In Fig. 4, the circles indicate the raw binned diagnostic values, and the solid curve shows the lognormal fit. The vertical dashed lines from left to right indicate the raw values of the diagnostics corresponding to 0.15, 0.22, and 0.34 EDR (m2/3 s–1) values, which are considered as light, moderate, and severe intensities of turbulence for midsize aircraft (Sharman et al. 2014). Note that although the rightmost vertical dashed line for 0.34 EDR falls inside the histogram, the relative frequency of this value is very small (less than 0.01%), which is consistent with the PDFs for observed in situ EDR data (e.g., Sharman et al. 2014). For these operationally relevant EDR values, all diagnostics shown are fit very well by the assumed lognormal distribution. Figure 5 shows an example snapshot for the converted EDR scale of the same three CAT and MWT diagnostics as in Fig. 3. A comparison with Fig. 3 shows consistent features of each diagnostic.
Deterministic EDR forecast.
Once the CAT and MWT diagnostics are calculated and converted into EDR, we combine them using a simple averaging,
where N is the number of CAT or MWT diagnostics (indicated by subscript i). We believe this multidiagnostic approach can be termed an ensemble method, and therefore, the deterministic G-GTG combination is referred to as the “ensemble mean” of the individual diagnostics, because as shown in Fig. 4, individual CAT and MWT diagnostics are very carefully tuned and converted to an EDR scale in line with climatological EDR observations so that the calibrated individual CAT and MWT diagnostics are equally and randomly distributed well in the model field regardless of their performance skills.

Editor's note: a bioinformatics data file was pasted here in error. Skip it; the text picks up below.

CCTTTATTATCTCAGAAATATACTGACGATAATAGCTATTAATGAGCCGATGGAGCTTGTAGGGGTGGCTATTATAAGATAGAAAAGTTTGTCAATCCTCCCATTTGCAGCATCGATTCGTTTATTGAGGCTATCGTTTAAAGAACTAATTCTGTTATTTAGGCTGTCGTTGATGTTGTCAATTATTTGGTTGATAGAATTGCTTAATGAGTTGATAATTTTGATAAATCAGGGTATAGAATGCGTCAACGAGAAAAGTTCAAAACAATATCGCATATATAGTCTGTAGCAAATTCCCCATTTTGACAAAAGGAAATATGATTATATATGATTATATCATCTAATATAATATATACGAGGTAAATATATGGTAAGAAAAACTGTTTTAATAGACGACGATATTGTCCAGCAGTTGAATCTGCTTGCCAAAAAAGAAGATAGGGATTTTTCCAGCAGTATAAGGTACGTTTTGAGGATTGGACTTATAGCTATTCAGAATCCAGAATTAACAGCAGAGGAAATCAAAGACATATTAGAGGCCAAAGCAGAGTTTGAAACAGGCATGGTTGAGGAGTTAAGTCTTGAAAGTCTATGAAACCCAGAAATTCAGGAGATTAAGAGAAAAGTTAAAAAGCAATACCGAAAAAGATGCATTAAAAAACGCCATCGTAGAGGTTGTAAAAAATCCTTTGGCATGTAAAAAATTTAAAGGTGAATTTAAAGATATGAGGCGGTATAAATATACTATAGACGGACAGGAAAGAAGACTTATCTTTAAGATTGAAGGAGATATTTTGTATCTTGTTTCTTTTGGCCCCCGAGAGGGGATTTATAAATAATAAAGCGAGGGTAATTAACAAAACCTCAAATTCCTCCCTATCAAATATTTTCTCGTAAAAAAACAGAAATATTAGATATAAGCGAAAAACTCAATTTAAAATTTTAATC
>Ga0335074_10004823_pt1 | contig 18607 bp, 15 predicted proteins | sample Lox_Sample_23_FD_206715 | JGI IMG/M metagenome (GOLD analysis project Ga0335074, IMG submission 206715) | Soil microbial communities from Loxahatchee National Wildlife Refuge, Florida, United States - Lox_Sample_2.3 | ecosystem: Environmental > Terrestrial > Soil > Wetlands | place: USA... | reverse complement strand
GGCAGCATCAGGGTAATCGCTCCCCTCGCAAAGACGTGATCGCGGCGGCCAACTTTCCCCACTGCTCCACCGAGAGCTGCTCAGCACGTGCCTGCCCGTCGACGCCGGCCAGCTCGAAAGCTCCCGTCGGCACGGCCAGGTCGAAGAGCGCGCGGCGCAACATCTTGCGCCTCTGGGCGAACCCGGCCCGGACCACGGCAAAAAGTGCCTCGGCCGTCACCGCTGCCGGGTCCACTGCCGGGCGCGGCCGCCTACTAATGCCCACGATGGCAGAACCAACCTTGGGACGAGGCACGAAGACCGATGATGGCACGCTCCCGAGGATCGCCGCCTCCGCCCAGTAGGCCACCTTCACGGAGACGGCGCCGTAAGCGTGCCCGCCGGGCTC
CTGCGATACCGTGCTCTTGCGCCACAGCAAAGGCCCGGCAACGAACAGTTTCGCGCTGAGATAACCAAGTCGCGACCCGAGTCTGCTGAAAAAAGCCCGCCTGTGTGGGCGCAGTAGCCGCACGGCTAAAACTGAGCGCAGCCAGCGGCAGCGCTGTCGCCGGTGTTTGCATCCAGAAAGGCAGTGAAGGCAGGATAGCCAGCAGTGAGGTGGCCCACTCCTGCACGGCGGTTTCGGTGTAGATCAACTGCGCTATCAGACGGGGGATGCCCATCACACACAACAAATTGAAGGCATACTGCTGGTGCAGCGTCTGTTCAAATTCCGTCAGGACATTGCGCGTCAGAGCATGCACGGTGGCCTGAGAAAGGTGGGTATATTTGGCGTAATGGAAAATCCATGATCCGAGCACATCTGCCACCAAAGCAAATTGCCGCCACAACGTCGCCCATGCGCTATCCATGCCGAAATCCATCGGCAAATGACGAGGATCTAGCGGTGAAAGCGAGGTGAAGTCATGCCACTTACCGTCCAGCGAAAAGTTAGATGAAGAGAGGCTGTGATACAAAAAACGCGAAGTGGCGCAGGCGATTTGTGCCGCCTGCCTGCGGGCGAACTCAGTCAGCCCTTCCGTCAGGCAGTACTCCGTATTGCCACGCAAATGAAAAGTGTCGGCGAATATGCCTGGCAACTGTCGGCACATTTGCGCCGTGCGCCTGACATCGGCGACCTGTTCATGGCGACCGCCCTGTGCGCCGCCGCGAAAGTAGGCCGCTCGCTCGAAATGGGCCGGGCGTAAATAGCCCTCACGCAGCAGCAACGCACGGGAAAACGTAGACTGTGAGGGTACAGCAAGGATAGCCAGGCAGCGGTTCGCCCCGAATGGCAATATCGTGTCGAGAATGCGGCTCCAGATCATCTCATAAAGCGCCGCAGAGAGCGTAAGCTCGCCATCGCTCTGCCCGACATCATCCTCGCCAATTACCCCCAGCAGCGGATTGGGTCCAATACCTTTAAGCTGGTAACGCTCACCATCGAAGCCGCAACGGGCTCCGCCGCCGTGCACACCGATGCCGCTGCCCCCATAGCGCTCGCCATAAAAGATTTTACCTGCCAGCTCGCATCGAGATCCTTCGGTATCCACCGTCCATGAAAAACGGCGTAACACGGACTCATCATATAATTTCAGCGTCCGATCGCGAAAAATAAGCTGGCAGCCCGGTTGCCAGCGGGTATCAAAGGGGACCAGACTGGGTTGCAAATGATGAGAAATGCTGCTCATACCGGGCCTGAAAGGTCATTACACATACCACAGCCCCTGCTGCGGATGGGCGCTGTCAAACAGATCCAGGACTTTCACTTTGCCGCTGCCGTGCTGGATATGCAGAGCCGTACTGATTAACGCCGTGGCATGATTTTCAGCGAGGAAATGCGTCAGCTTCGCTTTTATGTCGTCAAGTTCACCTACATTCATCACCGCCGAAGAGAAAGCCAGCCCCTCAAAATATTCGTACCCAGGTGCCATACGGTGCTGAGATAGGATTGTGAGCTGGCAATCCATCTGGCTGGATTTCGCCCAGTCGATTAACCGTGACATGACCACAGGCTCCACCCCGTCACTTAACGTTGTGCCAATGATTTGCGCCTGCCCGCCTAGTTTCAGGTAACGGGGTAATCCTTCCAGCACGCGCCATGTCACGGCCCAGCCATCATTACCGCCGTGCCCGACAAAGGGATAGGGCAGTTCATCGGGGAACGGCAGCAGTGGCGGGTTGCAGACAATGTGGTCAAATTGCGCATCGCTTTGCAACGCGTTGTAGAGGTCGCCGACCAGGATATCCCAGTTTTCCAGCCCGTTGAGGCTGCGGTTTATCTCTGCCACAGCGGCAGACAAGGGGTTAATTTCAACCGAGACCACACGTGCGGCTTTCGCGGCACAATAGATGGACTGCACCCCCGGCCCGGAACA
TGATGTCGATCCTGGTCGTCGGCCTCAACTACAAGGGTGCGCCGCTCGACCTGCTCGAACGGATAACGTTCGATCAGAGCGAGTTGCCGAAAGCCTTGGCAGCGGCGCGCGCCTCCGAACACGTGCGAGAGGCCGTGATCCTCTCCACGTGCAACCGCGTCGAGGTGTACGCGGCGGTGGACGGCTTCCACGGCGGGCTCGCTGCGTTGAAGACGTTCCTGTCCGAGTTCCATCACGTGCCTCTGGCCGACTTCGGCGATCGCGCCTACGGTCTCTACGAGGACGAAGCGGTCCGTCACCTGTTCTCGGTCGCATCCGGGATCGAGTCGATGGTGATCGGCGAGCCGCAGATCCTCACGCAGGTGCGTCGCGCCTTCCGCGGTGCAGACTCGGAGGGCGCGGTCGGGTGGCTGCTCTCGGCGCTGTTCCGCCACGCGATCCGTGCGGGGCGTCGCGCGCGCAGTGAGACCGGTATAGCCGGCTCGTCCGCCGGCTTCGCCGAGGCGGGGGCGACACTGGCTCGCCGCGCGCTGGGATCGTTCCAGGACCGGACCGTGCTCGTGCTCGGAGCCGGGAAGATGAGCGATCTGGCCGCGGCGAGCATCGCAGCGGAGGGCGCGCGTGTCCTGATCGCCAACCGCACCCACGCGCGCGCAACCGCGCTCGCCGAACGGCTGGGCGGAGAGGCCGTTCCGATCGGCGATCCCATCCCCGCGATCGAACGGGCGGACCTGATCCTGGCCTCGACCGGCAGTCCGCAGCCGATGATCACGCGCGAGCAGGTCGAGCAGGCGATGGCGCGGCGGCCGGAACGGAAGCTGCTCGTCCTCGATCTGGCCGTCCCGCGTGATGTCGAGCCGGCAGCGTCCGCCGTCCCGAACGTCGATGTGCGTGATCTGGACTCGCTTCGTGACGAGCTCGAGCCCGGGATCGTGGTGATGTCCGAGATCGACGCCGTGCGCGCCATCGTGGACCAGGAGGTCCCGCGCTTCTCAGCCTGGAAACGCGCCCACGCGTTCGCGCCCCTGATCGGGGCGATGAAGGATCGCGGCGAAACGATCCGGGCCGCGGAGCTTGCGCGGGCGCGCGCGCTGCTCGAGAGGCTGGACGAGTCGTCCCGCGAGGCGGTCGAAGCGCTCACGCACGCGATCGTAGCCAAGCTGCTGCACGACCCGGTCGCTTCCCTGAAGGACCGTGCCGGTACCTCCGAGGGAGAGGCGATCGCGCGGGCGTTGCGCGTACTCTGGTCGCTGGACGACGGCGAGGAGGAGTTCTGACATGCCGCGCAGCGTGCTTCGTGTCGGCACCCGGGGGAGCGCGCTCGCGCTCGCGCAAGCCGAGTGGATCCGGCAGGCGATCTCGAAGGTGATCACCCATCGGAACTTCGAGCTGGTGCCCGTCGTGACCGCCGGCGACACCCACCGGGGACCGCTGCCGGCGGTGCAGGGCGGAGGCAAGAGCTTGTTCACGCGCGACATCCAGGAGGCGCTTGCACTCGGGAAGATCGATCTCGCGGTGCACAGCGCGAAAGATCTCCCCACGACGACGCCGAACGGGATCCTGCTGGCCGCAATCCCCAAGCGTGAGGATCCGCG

In all events, the maximum gridpoint-by-gridpoint EDR value of the CAT and MWT ensemble mean products provides the final deterministic EDR forecast. Figure 6 shows an example snapshot for the G-GTG EDR forecast based on the GFS model output. In the CAT forecast (upper panel in Fig. 6), higher EDR values occur along the midlatitude jet stream over the North Atlantic Ocean and northwestern Pacific Ocean in the Northern Hemisphere and the southern Indian Ocean in the Southern Hemisphere. It also has a higher EDR forecast near northwestern Africa, which seems to be related to the convergence of the polar jet and subtropical jet. In the MWT forecast (middle panel in Fig. 6), higher EDR values are over the southern tip of Greenland and the Himalayas. Finally, the deterministic G-GTG forecast (bottom panel in Fig. 6) is taken from the maximum of those EDR values from the CAT and MWT forecasts. In particular, higher EDR forecasts over the North Atlantic Ocean and southern Greenland agree well with observations, which will be discussed further in the “Blending of GFS-based G-GTG and UM-based G-GTG” section.
Probabilistic EDR forecast.